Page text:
In the past few years, Prague has become a top destination for city travellers. No wonder - the Golden City has a lot to offer. From historic buildings to modern architecture, from museums to souvenir shops and a varied culinary scene, you will find everything your travel heart desires. And in one respect, the Czech capital is clearly ahead of megacities like London or New York: it can easily be explored on foot. Join us on a walk along Prague's most important sights!
Starting Point: Old Town Square
Our tour starts at Old Town Square, Prague's central market square. Coming here is an experience for all the senses: watch street performers and pantomimes; listen to the sounds of street musicians; enjoy the delicious smell of fresh trdelník (typical Czech baked good), and maybe even treat yourself to one.
This square is the centre of the Old Town, and has more than just one sight in store. The characteristic towers of the Church of Our Lady before Týn rise up in the west. Right next to it you can find an art gallery exhibiting, among others, famous works of Dalí, next door to the National Gallery. At the centre of the square, the large Jan Hus statue honours the theologian who was burned at the stake for his reformatory ideas in 1415. A few steps further you find the most famous attraction: the Astronomical Townhall Clock. When it was built in 1410, it was the only one of its kind. To this day, it is surrounded by legends.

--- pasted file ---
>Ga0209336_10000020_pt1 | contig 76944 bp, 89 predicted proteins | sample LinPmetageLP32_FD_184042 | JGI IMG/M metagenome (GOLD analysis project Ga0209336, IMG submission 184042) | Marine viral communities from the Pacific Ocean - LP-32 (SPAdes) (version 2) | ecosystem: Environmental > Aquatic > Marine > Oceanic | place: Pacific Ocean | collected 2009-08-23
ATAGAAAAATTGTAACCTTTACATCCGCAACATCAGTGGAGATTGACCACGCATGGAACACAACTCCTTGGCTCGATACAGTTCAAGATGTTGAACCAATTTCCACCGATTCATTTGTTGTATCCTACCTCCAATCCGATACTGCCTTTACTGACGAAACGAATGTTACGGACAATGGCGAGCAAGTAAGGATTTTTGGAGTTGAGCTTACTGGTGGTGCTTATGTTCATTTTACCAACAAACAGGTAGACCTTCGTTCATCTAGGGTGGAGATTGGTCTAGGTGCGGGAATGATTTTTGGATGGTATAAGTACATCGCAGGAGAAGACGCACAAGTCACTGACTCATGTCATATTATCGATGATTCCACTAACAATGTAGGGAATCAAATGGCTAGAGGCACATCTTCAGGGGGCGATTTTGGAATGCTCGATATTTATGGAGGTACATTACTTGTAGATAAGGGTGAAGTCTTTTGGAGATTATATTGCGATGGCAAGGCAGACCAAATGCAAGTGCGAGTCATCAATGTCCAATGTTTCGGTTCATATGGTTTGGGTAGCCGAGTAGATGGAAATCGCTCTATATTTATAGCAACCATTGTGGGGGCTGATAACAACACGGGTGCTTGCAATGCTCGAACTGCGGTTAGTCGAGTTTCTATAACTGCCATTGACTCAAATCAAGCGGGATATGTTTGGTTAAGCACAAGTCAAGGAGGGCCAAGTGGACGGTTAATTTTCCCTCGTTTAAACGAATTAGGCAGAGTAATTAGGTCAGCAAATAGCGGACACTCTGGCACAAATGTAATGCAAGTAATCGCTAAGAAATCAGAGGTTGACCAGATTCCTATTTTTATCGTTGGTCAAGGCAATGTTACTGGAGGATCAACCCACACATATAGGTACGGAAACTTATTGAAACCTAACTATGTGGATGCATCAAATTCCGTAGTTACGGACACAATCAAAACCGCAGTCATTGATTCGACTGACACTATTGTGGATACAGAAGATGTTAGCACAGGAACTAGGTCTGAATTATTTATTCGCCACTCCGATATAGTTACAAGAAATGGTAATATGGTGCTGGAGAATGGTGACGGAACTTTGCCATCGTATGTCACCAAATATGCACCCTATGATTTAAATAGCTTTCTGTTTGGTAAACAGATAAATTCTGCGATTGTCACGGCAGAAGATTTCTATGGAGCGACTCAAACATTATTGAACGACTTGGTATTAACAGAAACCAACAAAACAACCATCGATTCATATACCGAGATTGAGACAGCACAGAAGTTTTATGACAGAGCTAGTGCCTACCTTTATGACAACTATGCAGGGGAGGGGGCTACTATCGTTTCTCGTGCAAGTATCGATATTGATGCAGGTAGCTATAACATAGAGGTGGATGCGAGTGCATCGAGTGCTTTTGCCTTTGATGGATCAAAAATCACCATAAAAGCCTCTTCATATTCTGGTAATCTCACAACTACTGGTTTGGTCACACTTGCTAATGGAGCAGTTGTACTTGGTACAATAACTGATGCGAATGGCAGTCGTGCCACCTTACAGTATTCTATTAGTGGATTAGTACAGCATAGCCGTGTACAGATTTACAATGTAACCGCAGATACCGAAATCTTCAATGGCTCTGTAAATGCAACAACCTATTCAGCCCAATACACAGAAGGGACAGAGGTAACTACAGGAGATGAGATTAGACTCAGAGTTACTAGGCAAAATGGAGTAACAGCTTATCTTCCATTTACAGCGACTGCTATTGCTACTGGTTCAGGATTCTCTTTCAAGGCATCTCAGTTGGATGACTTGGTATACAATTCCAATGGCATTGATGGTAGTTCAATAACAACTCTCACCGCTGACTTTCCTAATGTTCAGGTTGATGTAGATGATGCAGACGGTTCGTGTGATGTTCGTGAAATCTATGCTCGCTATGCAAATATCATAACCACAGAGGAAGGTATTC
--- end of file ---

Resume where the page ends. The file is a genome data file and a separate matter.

On To Charles Bridge
After having watched the clock's famous chime play at the top of the hour, we move on around the corner and into Karlova street. Passing various shops and restaurants, the ever tightening lane finally leads us to the Old Town Bridge Tower. For about €4, you get a great view of where we go to next: Charles Bridge.
Countless tourists come here every day. Hence, you should just be patient and go with the flow. It takes some time to take it all in anyway: the view of the National Theatre on the left, the majestic castle on the right. The bridge itself is lined with numerous statues of saints, such as John of Nepomuk. And then there's all the souvenir stands and street music...
A Moment of Calm: Kampa
Just before Charles Bridge ends on Malá Strana, we take the stairs on the left-hand side and find ourselves on Kampa island. After only a few steps, you enter a peaceful park, contrasting pleasantly with the hustle and bustle of Charles Bridge. Furthermore, it is the perfect place to take a nice picture of the famous bridge.
On our way back we pass Hrznová street on the left, and cross the little bridge to Velkopřevorské náměstí. After his death, graffiti artists turned the wall here into a memorial to John Lennon. There is usually a street musician around, providing the proper Beatles and Lennon tunes.
Culture at Kafka Museum
We return to Chares Bridge, this time taking the stairs on the other side. After a few steps we turn into U Lužického semináře street. Our next stop is the Kafka Museum. You know you're in the right place when you see the fountain with David Černý's "Piss" statue. Tickets can be purchased at the museum shop across the street.